Study methods

Trial design (9)

This trial is a multi-center, pragmatic, double-blind, parallel-group randomized non-inferiority trial comparing two approved treatments for acute gout.

Randomization (10)

Randomization is applied in a 1:1 ratio of patients to receive either prednisolone or colchicine. We decided for permuted block randomization (PBR) and against simple or complete randomization (CR), as recommended for larger trials (N > 200) [7]. The decision was made due to findings of considerable imbalance of treatment arms in multi-center, pragmatic trials with drop-out of recruiting centers [8], due to analytical results [9, 10], and due to results from a simulation study (please see below).

Since the trial has two arms of active and efficacious treatments, uses double-dummy blinding [11], identical blister for both drugs, similar route of administration of both drugs, and small and random block lengths, we consider the possibility of drug prediction by physicians or trained staff as minimal [12].

Implications of trial design

Overall, three University Medical Center (Greifswald, Göttingen, and Würzburg) organize > 20 recruiting centers each (GP practices) in the respective region. For each of the recruiting centers, an allocation sequence will be randomly generated to enable recruitment of up to 30 patients. The randomization list was generated with random blocks of length 2–6 using the R package blockrand [13].

We expect a dropout of recruiting centers in terms of being unable to recruit patients according to inclusion criteria or due to other reasons [8]. Furthermore, the number of recruited patients will be heterogeneous between recruiting centers.


Two simulation approaches were used to examine possible imbalance between treatment arms: ] (a) using an unrestricted zero-inflated Poisson distribution and (b) a restricted zero-inflated Poisson distribution, in which the overall sum of recruited patients is restricted to the required samples size. In both, zero-inflation is introduced by a binomial process to mimic varying probabilities of dropout of recruiting centers (10–50%). In the first approach (a), each recruiting center, that is not considered dropout, recruits’ patients according to a Poisson distribution Poi(λi) and with λi varying between 4 and 6. The parameter vector is based on clinical experience from involved physicians who expected on average a recruitment of 4 to 6 patients within the recruitment period. The first approach is unrestricted and does neither guarantee to achieve the required sample size nor to avoid over-recruitment. In the second approach (b), the Poisson-part of the mixture distribution equals a multinomial distribution [14] since the sum over all recruited patients is n =  ∑ λi. We applied 1000 random samples for each combination of the assumed dropout rates and the average expected number of recruited patients in approach 1 and, in approach 2, for each possible dropout rate. Predefined randomization lists were created for PBR using blockrand [13] and for CR using randomizeR (Fig. 1) [15].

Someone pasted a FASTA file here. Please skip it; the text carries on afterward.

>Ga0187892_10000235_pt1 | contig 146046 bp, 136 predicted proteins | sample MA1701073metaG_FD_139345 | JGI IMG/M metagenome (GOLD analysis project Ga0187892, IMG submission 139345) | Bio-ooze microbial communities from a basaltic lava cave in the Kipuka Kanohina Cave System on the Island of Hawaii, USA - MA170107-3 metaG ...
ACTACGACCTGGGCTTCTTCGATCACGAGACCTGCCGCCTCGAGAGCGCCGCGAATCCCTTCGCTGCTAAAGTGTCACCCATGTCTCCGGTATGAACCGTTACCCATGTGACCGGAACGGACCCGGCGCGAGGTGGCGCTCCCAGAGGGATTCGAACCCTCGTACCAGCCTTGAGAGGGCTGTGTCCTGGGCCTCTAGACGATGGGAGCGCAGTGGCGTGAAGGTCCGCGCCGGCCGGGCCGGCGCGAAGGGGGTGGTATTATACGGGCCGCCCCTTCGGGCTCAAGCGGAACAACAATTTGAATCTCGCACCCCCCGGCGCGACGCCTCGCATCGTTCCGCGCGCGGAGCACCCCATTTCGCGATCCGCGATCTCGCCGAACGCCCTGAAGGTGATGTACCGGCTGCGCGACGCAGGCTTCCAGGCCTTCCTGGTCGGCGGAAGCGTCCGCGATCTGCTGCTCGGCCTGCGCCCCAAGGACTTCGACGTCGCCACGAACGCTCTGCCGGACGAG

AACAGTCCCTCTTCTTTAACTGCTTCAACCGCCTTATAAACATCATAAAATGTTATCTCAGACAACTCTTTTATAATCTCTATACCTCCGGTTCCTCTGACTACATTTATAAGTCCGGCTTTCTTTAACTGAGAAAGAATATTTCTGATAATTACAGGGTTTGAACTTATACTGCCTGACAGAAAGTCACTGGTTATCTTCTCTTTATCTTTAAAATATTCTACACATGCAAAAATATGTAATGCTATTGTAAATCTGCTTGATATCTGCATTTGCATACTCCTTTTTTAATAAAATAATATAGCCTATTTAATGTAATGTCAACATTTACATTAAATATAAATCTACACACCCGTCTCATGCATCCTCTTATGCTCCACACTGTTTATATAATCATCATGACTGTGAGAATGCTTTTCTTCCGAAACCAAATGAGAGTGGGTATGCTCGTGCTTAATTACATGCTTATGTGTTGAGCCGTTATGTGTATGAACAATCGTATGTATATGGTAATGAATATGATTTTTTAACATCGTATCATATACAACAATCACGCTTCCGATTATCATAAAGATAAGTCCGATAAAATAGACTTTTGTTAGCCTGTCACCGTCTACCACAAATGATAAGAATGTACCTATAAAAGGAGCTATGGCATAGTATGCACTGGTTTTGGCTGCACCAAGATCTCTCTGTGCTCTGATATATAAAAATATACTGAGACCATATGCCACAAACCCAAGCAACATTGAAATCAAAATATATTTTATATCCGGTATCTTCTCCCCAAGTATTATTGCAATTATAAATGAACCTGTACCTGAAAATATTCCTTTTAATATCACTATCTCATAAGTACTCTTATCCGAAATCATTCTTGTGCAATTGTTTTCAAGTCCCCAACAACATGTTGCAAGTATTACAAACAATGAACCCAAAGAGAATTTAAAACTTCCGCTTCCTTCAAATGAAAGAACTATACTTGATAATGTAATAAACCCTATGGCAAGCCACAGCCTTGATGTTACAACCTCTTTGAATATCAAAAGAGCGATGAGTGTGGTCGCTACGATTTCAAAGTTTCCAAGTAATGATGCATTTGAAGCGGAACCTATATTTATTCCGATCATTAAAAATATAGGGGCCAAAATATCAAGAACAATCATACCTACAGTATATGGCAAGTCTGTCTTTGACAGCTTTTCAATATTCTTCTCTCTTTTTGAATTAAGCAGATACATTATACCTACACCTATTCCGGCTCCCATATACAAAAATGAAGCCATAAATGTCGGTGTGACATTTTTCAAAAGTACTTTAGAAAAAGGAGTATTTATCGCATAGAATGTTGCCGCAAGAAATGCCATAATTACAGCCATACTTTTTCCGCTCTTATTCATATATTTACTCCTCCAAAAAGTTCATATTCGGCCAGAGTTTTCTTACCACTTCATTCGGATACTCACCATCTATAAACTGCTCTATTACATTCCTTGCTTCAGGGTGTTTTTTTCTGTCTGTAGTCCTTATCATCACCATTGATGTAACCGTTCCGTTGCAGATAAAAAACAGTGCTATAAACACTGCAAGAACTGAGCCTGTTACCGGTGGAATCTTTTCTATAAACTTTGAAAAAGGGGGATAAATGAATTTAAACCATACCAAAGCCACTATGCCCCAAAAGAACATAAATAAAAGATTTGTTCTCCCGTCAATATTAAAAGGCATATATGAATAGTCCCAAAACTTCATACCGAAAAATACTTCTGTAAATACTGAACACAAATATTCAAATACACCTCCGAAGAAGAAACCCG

Fig. 1
figure 1

Simulation results of expected imbalance between treatment arms due to dropout and incomplete recruitment

The probability of an imbalance of greater than 20 patients was in most settings of PBR < 1% and on average > 25% using CR. Apparently, imbalance is almost independent from the mean of the Poisson distribution whereas a marginal decrease of the median imbalance is found for CR with increasing dropout of recruiting centers. Overall, imbalance is higher with CR and the results are in line with other studies [10].

Handling of randomization

As recommended by ICH E9 [16], the randomization list was generated by the sponsor. The study statistician created the R-script to generate the randomization list, but the setting of the seed was the responsibility of the sponsor. Principal investigators and the study statistician were blinded for the randomization list.

Sample size (11)

According to American Pain Society, a 5–10-point improvement on a 100-point visual analogue scale (VAS) compares to a slight effect in pain relief [17]. This corresponds to a 0.5 to 1-point difference on a numerical-rating-scale (NRS) ranging from 0 to 10. The non-inferiority margin is therefore set to δNI = 1.